Javascript has a native method sort that allows sorting arrays. Doing a simple array.sort() will treat each array entry as a string and sort it alphabetically. Also you can provide your own custom sorting function.

['Shanghai', 'New York', 'Mumbai', 'Buenos Aires'].sort();
// ["Buenos Aires", "Mumbai", "New York", "Shanghai"]

But when you try order an array of non ASCII characters like this ['é', 'a', 'ú', 'c'], you will obtain a strange result ['c', 'e', 'á', 'ú']. That happens because sort works only with the English language.

See the next example:

// Spanish
['único','árbol', 'cosas', 'fútbol'].sort();
// ["cosas", "fútbol", "árbol", "único"] // bad order

// German
['Woche', 'wöchentlich', 'wäre', 'Wann'].sort();
// ["Wann", "Woche", "wäre", "wöchentlich"] // bad order

Fortunately, there are two ways to overcome this behavior localeCompare and Intl.Collator provided by ECMAScript Internationalization API.

Both methods have their own custom parameters in order to configure it to work adequately.

Using localeCompare()

['único','árbol', 'cosas', 'fútbol'].sort(function (a, b) {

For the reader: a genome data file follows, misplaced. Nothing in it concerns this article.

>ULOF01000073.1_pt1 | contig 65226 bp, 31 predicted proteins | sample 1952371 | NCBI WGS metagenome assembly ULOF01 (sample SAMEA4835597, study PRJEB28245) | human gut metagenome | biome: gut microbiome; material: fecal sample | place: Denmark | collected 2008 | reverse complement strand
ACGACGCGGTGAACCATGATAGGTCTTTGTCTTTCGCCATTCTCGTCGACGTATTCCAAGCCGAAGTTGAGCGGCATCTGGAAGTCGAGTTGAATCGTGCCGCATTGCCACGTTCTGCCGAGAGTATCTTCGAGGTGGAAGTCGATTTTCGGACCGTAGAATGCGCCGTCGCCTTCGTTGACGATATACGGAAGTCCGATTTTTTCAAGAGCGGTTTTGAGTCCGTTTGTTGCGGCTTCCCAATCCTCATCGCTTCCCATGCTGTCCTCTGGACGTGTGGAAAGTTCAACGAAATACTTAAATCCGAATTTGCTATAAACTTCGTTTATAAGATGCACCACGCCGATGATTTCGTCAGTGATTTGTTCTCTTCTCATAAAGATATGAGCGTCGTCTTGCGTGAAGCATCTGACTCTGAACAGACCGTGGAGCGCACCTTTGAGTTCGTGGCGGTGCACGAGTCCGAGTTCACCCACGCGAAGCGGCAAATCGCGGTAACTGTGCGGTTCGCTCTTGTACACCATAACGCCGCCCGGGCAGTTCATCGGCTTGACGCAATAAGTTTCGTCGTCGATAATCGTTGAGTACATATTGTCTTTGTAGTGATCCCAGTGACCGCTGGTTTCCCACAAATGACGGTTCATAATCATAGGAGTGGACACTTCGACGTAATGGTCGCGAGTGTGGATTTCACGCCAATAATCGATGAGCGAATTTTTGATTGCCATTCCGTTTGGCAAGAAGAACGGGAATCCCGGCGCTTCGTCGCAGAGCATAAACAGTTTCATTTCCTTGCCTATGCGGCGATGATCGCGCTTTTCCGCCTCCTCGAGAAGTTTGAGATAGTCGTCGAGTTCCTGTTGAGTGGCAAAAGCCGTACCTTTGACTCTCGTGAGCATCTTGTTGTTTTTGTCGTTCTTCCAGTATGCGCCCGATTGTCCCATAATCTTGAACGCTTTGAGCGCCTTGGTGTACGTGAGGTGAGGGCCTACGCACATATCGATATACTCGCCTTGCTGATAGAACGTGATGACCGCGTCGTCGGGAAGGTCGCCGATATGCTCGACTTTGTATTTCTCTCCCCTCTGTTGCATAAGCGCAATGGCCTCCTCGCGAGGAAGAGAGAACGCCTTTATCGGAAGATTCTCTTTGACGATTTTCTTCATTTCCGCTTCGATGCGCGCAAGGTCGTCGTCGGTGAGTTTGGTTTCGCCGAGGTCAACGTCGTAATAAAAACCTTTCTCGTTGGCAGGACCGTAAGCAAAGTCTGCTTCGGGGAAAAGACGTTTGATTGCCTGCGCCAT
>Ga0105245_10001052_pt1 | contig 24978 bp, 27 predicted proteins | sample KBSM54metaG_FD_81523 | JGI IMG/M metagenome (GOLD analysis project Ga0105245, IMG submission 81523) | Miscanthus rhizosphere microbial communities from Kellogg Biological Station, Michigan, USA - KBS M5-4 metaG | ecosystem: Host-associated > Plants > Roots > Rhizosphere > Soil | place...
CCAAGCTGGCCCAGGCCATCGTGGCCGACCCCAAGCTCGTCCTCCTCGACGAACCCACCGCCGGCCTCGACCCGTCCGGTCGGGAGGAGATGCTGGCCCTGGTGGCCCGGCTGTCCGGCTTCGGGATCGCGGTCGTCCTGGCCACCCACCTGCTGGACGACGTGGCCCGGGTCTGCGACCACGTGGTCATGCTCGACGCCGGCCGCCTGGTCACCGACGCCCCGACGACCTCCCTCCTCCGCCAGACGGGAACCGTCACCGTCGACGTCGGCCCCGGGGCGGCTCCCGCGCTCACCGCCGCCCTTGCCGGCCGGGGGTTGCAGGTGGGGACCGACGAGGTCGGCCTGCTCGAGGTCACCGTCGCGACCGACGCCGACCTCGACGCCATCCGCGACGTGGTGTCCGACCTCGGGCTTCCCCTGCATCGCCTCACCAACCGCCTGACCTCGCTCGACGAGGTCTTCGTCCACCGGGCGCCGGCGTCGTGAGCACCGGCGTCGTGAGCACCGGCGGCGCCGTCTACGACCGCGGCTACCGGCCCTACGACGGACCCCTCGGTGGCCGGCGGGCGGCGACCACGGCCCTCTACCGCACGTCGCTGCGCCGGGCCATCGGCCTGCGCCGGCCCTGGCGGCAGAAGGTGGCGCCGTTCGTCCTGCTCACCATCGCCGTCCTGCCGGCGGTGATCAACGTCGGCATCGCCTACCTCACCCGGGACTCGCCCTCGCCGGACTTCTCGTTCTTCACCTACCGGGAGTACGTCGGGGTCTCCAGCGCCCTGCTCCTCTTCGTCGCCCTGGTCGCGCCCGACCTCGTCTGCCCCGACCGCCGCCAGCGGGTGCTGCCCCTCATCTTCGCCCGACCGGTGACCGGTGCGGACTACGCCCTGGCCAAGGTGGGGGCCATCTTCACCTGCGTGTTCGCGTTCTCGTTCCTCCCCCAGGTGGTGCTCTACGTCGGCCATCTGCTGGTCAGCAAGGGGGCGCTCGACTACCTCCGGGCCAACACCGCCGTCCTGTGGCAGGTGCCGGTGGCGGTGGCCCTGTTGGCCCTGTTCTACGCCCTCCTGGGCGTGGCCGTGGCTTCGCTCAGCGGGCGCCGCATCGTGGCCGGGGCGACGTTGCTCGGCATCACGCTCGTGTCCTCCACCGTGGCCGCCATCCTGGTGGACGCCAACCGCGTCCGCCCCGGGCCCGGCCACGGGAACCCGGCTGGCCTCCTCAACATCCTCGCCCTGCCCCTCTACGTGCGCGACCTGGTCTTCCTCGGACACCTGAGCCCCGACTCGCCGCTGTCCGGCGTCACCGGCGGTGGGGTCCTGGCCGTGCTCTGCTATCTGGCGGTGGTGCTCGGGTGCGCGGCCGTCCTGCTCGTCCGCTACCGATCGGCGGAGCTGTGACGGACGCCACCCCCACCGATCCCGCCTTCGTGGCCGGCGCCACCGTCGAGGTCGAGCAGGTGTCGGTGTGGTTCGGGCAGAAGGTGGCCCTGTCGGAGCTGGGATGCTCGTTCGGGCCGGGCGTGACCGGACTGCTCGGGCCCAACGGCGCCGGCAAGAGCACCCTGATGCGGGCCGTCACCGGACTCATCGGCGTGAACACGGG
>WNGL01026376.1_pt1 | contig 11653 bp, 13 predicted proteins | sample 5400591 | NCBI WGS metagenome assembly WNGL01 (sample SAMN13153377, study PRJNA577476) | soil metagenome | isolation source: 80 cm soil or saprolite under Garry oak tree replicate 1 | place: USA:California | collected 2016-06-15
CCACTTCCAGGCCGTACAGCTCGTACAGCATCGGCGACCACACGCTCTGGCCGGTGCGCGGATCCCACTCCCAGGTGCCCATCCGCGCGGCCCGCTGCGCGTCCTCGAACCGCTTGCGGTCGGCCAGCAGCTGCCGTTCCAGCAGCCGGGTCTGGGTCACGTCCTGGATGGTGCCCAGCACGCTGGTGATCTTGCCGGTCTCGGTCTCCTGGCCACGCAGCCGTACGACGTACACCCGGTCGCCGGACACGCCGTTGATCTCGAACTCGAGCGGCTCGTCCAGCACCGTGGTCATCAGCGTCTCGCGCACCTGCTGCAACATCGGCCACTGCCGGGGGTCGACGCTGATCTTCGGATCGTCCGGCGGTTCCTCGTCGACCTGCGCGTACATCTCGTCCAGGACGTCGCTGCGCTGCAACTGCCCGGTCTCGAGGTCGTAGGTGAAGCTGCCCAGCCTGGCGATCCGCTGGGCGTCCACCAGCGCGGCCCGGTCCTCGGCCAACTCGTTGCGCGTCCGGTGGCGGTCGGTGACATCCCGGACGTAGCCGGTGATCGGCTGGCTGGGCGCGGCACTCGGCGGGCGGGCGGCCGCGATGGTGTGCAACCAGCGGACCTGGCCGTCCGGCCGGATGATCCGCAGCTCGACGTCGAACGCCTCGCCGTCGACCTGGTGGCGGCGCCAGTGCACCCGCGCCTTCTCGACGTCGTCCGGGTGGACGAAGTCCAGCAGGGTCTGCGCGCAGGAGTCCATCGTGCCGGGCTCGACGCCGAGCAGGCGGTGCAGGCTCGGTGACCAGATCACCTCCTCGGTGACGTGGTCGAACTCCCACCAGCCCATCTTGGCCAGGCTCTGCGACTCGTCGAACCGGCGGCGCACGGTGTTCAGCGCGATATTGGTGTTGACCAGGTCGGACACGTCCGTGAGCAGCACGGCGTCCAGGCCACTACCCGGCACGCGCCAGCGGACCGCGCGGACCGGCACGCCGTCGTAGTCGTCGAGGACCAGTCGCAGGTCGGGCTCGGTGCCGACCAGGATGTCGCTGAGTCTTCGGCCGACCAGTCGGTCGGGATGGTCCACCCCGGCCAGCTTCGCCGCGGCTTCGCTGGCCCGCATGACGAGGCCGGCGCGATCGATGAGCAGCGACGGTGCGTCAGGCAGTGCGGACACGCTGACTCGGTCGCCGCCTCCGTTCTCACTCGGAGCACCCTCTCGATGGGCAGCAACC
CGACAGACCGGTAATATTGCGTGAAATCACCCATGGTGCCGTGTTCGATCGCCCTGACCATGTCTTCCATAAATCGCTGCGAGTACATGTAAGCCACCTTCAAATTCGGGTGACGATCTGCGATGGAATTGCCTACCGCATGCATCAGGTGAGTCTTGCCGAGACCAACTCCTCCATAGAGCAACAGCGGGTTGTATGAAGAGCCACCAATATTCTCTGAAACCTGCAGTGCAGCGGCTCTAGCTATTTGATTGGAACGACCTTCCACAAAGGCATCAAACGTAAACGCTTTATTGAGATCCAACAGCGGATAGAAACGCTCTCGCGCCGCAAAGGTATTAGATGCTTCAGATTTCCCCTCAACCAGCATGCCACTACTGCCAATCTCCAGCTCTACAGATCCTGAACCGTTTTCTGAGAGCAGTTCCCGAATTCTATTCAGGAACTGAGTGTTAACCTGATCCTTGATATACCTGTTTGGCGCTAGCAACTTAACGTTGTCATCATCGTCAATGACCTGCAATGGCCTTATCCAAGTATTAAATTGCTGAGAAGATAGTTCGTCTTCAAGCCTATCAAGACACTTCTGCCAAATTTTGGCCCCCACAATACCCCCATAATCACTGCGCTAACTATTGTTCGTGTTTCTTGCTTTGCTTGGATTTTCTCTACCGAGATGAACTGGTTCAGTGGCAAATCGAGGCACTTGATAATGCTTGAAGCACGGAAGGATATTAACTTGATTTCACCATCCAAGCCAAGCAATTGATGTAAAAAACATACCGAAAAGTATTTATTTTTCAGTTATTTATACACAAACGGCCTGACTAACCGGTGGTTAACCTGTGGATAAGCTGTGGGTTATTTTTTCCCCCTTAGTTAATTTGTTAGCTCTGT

return a.localeCompare(b);
// ["árbol", "cosas", "fútbol", "único"]

['Woche', 'wöchentlich', 'wäre', 'Wann'].sort(function (a, b) {
  return a.localeCompare(b);
// ["Wann", "wäre", "Woche", "wöchentlich"]

Using Intl.Collator()

['único','árbol', 'cosas', 'fútbol'].sort(Intl.Collator().compare);
// ["árbol", "cosas", "fútbol", "único"]

['Woche', 'wöchentlich', 'wäre', 'Wann'].sort(Intl.Collator().compare);
// ["Wann", "wäre", "Woche", "wöchentlich"]
  • For each method you can customize the location.
  • According to Firefox Intl.Collator is faster when comparing large numbers of strings.

So when you are working with arrays of strings in a language other than English, remember to use this method to avoid unexpected sorting.